Tesla’s new Vehicle Safety Report is out, and things are looking good for the electric car maker, especially its Autopilot set of self-driving features.
Tesla’s accident data for the first quarter of 2019 shows that there was one accident for every 2.87 million miles driven in which drivers had Autopilot engaged. For drivers that had Tesla’s active safety features turned on, but not Autopilot, the company registered one accident for every 1.76 million miles driven. Finally, for those driving with both Autopilot and active safety features off, Tesla registered one accident per every 1.26 million miles driven.
The numbers improved in the second quarter, when Tesla recorded one accident per 3.27 million miles driven with Autopilot, 2.19 million miles without Autopilot but active safety on, and 1.41 million miles with both features off.
Tesla points out that NHTSA’s data at the end of Q1 and Q2 was one crash per 436,000 miles and 498,000 miles, respectively.
While Tesla’s numbers portray Autopilot as the safest option to drive with, one needs to take into account that Autopilot is most often used on highways (read Electrek‘s take as well), meaning that Autopilot-on and Autopilot-off miles cannot be directly compared.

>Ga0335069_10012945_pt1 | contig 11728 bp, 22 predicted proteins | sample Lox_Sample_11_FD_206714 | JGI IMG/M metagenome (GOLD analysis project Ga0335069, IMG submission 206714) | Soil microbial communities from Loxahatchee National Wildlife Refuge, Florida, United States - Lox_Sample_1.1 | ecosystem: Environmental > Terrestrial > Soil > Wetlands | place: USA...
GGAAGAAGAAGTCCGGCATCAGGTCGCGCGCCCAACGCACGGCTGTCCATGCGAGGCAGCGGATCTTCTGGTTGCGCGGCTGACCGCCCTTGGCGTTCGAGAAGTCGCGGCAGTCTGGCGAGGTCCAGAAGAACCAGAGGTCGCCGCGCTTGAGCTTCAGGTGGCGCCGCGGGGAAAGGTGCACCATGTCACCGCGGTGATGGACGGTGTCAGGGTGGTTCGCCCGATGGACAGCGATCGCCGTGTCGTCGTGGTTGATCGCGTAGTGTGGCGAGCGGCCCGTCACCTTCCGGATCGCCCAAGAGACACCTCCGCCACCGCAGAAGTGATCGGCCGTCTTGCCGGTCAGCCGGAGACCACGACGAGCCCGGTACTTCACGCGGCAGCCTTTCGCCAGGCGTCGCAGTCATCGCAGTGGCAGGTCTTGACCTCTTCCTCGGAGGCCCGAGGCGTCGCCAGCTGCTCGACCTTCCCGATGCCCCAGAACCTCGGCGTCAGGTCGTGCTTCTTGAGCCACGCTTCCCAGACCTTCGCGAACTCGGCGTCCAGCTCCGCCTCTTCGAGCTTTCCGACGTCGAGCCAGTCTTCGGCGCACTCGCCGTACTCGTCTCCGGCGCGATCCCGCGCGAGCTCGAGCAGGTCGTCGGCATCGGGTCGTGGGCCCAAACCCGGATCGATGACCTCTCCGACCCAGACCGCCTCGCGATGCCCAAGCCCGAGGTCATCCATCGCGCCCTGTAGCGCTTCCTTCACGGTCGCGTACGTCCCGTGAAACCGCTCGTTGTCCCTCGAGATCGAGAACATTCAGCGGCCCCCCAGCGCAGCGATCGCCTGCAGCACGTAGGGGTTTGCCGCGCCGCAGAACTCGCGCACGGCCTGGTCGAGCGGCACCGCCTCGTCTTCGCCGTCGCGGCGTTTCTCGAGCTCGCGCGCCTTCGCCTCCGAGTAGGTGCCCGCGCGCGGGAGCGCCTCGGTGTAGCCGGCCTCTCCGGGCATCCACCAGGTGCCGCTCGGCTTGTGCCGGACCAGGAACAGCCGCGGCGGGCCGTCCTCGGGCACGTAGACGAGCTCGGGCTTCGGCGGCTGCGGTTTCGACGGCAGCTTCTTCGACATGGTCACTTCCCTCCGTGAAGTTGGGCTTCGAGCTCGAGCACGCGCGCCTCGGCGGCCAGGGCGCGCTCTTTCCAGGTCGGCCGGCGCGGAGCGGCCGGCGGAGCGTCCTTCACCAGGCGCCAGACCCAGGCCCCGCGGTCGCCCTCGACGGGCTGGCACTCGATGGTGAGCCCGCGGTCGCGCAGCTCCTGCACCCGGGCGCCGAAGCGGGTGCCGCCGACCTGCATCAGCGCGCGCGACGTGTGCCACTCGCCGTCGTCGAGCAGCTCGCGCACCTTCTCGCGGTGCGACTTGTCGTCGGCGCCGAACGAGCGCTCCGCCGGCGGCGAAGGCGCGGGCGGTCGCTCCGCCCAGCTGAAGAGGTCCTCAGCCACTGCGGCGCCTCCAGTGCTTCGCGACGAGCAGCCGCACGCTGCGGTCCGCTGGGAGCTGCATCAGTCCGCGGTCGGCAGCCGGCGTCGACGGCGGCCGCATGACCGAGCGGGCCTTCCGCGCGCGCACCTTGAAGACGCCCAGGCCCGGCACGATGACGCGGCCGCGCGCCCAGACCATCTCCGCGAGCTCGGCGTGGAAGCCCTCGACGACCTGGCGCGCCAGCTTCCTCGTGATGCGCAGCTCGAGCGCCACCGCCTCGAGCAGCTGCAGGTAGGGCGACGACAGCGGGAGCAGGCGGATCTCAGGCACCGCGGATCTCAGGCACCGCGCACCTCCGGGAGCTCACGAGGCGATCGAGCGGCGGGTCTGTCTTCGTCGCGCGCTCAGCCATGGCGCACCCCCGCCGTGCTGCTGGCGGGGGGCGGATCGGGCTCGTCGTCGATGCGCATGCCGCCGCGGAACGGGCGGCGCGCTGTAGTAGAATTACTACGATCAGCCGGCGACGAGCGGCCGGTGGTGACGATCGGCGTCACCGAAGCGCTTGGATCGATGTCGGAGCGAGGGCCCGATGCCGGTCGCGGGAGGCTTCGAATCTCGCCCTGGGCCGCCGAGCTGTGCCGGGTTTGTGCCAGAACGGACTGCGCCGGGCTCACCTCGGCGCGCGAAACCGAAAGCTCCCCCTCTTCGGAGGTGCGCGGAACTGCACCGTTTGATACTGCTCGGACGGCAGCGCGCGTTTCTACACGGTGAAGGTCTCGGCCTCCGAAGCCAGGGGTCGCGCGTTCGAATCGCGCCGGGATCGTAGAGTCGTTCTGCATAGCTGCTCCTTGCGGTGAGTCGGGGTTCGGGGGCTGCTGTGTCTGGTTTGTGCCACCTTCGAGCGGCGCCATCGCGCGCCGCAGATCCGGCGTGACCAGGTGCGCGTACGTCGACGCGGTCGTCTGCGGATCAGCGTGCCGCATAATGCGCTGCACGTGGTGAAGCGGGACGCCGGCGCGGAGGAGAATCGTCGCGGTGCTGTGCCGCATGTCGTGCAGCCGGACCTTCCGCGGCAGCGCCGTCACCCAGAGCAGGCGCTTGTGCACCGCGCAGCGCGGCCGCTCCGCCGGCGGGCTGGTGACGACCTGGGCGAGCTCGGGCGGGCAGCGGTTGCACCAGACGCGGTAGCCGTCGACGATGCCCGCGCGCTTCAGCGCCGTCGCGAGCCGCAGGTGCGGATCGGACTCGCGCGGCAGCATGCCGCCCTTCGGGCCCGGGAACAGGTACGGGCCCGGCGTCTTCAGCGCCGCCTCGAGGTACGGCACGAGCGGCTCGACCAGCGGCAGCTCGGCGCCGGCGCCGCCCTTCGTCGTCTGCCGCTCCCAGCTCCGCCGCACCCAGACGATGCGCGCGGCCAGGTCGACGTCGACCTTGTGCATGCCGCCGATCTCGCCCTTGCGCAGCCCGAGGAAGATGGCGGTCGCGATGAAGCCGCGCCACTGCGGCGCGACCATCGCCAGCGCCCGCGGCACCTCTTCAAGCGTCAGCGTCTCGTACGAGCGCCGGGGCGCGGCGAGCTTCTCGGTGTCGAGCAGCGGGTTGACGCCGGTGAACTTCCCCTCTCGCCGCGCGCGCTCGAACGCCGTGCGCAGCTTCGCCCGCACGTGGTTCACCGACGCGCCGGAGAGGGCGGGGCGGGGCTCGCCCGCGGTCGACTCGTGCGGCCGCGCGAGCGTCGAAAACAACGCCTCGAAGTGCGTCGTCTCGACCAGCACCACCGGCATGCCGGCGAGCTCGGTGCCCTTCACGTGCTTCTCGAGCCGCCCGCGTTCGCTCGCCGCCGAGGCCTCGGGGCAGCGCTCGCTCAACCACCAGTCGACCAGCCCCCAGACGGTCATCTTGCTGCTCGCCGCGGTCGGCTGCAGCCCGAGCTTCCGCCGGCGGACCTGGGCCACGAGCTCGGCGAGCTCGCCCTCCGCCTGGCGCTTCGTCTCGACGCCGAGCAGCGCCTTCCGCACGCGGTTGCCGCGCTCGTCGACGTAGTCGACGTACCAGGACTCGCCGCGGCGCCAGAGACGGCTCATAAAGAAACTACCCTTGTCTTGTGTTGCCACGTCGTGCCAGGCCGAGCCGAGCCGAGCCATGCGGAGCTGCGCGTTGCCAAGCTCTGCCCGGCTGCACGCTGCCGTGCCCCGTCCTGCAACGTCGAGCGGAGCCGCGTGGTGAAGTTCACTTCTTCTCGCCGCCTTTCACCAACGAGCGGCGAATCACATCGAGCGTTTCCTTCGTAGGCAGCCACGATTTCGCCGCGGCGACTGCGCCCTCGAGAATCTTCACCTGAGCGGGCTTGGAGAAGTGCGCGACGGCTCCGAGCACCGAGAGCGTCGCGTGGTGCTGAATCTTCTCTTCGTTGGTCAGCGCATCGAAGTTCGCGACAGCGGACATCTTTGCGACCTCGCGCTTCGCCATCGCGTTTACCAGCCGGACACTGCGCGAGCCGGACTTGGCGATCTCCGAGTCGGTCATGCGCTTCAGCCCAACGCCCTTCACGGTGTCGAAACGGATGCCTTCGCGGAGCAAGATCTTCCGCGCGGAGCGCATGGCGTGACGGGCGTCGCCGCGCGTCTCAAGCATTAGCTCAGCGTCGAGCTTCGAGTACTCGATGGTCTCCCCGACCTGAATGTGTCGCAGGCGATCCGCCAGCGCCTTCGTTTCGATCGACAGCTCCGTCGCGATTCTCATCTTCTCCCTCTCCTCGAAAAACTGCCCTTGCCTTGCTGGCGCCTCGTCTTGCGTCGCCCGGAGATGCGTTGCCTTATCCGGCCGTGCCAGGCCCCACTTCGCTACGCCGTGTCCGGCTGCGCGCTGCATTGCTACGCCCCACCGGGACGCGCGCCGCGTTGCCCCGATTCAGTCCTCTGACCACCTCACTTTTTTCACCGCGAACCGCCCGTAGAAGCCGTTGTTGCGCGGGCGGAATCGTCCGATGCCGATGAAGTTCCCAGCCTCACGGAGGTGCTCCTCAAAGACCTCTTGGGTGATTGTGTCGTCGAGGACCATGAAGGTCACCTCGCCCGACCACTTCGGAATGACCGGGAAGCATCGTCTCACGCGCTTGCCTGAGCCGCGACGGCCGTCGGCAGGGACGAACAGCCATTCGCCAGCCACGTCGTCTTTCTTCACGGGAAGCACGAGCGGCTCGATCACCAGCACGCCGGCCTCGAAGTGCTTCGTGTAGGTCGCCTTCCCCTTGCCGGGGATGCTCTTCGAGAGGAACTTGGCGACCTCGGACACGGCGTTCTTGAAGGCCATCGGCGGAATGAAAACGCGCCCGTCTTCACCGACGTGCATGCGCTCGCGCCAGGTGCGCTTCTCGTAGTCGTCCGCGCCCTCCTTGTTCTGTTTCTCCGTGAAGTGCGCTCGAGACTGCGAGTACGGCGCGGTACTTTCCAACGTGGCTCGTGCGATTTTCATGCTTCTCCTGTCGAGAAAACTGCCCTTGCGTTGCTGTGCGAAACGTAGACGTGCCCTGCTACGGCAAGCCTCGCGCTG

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The comparison between driving with or without active safety features is likely more meaningful. Those features, which include things like Automatic Emergency Braking, Lane Departure Avoidance, and Side Collision Warning, are meant to be — and probably are — turned on in most driving scenarios.
Interestingly, comparing Tesla’s data from Q3 2018 to Q2 2019, there’s not that much improvement regarding driving with Autopilot. In Q3 2018, there was one accident for every 3.34 million miles driven with Autopilot, which bests all later results.
As far as driving without Autopilot but with active safety on, the situation is different, and shows steady improvement in the last three quarters. In Q3 2018, there was one accident for every 1.92 million miles driven. The number dropped to 1.58 million miles in Q4 2018, before rising to 1.76 million miles in Q1 2019 and, finally, to 2.19 million miles in Q2 2019. Overall, Tesla’s data shows that it’s considerably safer to drive with active safety features than without them.
Tesla also shared its data for vehicle fires, but on an annual basis, since the company claims some quarters passed with zero such incidents. From 2012-2018, Tesla says, there has been approximately one Tesla vehicle fire for every 170 million miles traveled, which compares well with the National Fire Protection Association (NFPA)’s data for U.S. vehicles overall, which states that there is a vehicle fire for every 19 million miles traveled.